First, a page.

Disagree completely,  both teams filled needs with trade of straight high-end talent, and we have plenty of pitching depth coming up (Walker #1 pick, Hultzen, #1 pick, Paxton, #1 pick (Toronto).

  • HungerGatherer

    If Montero was so valuable to the Yanks he’d still be there. Posada just retired. They have an aging roster and could plug that guy into at least two spots other than catcher.

    Jackie Z is doing his damndest to spin this – but it remains a bad trade for the M’s.

    • rightwingrick

      Disagree completely,  both teams filled needs with trade of straight high-end talent, and we have plenty of pitching depth coming up (Walker #1 pick, Hultzen, #1 pick, Paxton, #1 pick (Toronto).

  • Anonymous

    Art, I’ve been watching the M’s since they arrived via lawsuit, and I think it’s abundantly clear that they have acquired more high-end young talent in the last three years than at any time in our long, difficult Mariner’s history.

    To date this year, at least three different organizations that rate minor league talent have placed the Mariner organization in the “top ten”, and two of those put us first, and fourth, of all major league teams. And that was BEFORE we picked up Montero!

    Let’s go position by position:

    C  Jesus Montero, top catching prospect in the game
    1B  Justin Smoak, #1 draft pick, switch hitter, numbers better each year (even with multiple injuries)
    2B  Dustin Ackley, #1 draft pick, consistent agreement that he’s star material
    SS  Nick Franklin, supplemental #1 pick, named by many scouting organizations as top talent; Carlos Triunfel
    3B  Francisco Martinez, Detroit’s overall #4 prospect in their entire system at the time of the trade; Alex Liddi; Kyle Seager
    LF  Vinnie Catricala, Mariner’s minor league player of the year has hit over .300/.360 at every stop; Mike Carp; Casper Wells
    CF  Gutierrez only 28 (and coming back from 1 1/2 years of solved health problems)
    RF  Chih-Hsien Chiang; Johermyn Chavez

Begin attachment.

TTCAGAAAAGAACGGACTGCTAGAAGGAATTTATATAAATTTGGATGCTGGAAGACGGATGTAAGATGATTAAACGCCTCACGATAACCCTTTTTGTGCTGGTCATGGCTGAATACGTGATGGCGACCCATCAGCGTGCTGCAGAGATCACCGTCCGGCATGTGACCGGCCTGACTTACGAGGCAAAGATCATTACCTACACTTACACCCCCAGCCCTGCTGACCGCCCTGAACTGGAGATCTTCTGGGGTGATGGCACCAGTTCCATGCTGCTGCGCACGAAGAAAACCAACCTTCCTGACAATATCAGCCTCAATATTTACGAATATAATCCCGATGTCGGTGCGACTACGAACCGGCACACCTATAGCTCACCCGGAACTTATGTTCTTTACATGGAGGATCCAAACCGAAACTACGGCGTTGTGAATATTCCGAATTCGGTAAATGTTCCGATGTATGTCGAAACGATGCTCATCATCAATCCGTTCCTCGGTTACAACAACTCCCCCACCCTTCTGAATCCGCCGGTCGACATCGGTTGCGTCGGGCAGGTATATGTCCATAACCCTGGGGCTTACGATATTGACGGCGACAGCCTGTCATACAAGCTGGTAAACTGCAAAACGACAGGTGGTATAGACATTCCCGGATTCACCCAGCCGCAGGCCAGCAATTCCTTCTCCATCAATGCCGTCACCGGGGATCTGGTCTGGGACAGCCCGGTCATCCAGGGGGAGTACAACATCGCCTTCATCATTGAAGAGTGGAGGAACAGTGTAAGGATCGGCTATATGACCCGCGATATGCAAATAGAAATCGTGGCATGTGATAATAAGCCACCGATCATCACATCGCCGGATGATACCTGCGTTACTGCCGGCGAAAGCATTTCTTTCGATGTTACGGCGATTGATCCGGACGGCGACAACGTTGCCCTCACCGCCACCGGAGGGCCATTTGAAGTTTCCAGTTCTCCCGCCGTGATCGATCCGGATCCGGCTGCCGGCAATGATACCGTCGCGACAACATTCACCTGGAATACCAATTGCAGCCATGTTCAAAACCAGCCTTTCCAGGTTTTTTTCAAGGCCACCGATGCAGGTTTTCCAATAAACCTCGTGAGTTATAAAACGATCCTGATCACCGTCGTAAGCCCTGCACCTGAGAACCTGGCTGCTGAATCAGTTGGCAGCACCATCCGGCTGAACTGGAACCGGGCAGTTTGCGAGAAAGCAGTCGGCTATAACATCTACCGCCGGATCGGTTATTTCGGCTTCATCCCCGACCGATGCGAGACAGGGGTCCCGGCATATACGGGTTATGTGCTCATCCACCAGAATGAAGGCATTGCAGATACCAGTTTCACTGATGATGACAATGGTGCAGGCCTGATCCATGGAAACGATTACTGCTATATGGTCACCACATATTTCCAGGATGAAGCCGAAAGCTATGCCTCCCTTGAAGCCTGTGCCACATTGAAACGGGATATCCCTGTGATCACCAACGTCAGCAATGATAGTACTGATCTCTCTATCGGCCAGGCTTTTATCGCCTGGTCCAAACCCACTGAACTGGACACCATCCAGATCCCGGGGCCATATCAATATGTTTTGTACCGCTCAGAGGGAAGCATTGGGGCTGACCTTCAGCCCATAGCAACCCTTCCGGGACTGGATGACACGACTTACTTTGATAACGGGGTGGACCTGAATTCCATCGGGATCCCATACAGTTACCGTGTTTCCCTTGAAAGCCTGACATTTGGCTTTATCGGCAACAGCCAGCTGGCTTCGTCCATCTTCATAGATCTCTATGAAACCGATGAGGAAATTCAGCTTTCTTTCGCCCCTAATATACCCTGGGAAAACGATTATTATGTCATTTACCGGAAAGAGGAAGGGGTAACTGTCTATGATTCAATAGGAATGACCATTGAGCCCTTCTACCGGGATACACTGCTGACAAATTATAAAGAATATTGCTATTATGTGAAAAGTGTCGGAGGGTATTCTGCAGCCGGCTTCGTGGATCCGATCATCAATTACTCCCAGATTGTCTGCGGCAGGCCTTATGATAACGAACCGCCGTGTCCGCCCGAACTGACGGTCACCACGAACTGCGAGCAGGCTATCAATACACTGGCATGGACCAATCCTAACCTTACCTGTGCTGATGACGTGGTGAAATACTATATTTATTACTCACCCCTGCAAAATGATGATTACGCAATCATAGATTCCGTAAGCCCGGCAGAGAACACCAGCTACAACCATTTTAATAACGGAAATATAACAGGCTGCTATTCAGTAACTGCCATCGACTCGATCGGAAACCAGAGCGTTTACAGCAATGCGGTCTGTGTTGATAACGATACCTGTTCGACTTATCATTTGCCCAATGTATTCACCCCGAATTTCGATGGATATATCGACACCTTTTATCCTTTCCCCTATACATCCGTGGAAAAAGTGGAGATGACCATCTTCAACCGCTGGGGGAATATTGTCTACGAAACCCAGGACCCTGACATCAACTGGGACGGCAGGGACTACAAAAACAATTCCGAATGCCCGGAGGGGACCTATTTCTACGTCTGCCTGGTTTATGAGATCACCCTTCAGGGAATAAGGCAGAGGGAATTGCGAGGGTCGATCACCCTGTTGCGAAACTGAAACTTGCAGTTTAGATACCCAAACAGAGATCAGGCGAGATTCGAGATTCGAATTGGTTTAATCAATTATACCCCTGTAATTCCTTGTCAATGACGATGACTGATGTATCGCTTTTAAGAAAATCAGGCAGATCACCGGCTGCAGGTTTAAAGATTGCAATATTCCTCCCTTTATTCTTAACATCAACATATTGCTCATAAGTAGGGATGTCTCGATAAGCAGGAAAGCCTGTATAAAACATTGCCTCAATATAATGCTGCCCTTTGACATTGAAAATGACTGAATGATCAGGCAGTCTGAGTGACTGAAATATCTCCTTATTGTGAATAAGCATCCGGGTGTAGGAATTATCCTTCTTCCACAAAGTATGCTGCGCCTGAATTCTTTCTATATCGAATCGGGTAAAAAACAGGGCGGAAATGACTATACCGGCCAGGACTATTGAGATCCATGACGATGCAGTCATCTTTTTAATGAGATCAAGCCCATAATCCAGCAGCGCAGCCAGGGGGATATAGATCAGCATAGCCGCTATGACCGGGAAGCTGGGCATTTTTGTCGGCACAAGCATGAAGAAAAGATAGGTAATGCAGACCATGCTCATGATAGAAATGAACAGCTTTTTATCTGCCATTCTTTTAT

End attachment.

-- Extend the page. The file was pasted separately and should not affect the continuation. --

SP  Tiajuan Walker, #1 draft pick
    SP  Danny Hultzen, #1 draft pick
    SP  James Paxton, #1 draft pick (Toronto)
    SP  Blake Beavan, #1 draft pick (Texas)
    SP  Felix Hernandez
    SP Erasmo Ramirez, won Venezuela League rookie level triple crown of pitching in 2009

    Frankly, I don’t think the future has ever looked any brighter from the standpoint of up and coming young talent as it does right now.

  • rightwingrick

    Art, I’ve been watching the M’s since they arrived via lawsuit, and I think it’s abundantly clear that they have acquired more high-end young talent in the last three years than at any time in our long, difficult Mariner’s history.

    To date this year, at least three different organizations that rate minor league talent have placed the Mariner organization in the “top ten”, and two of those put us first, and fourth, of all major league teams. And that was BEFORE we picked up Montero!

    Let’s go position by position:

    C  Jesus Montero, top catching prospect in the game
    1B  Justin Smoak, #1 draft pick, switch hitter, numbers better each year (even with multiple injuries)
    2B  Dustin Ackley, #1 draft pick, consistent agreement that he’s star material
    SS  Nick Franklin, supplemental #1 pick, named by many scouting organizations as top talent; Carlos Triunfel
    3B  Francisco Martinez, Detroit’s overall #4 prospect in their entire system at the time of the trade; Alex Liddi; Kyle Seager
    LF  Vinnie Catricala, Mariner’s minor league player of the year has hit over .300/.360 at every stop; Mike Carp; Casper Wells
    CF  Gutierrez only 28 (and coming back from 1 1/2 years of solved health problems)
    RF  Chih-Hsien Chiang; Johermyn Chavez

    SP  Tiajuan Walker, #1 draft pick
    SP  Danny Hultzen, #1 draft pick
    SP  James Paxton, #1 draft pick (Toronto)
    SP  Blake Beavan, #1 draft pick (Texas)
    SP  Felix Hernandez
    SP Erasmo Ramirez, won Venezuela League rookie level triple crown of pitching in 2009

    Frankly, I don’t think the future has ever looked any brighter from the standpoint of up and coming young talent as it does right now.

  • Chef_rickbond

    BYE!

  • RadioGuy

    “One of the NFL’s most reliable players?”  Marshawn Lynch?  Really?  The same Marshawn Lynch that Buffalo was willing to let go with over a year on his contract because he was such an underachiever for the Bills?  The same Marshawn Lynch who was a dog in Seattle until he began his salary drive the last few weeks of the 2011 season?  That Marshawn Lynch?

    Hey, if he plays as hard now that he’s got $18 million guaranteed, I’ll come back here to SPNW and publicly make a mea culpa.  I’m just not as convinced as others seem to be that he’ll put up the same numbers now that he’s got the kind of contract he wanted.  Benoit Benjamin used to do the same thing:  Big Ben would sign a contract for 3 years and play like Fido for the first 2-and-a-half years, then play well enough down the stretch to get another big 3-year deal the following offseason.

  • Grover

    Running backs are a dime a dozen.  Giving any running back a big guaranteed contract is stupid, let alone an imminently ordinary running back like Marshawn Lynch.

    Spend your big bucks on linemen, receivers, and a quarterback.  Don’t waste money, especially guaranteed money, on a running back.

    Stupid mistake.

  • Steverudman

    You are absolutely correct on all counts.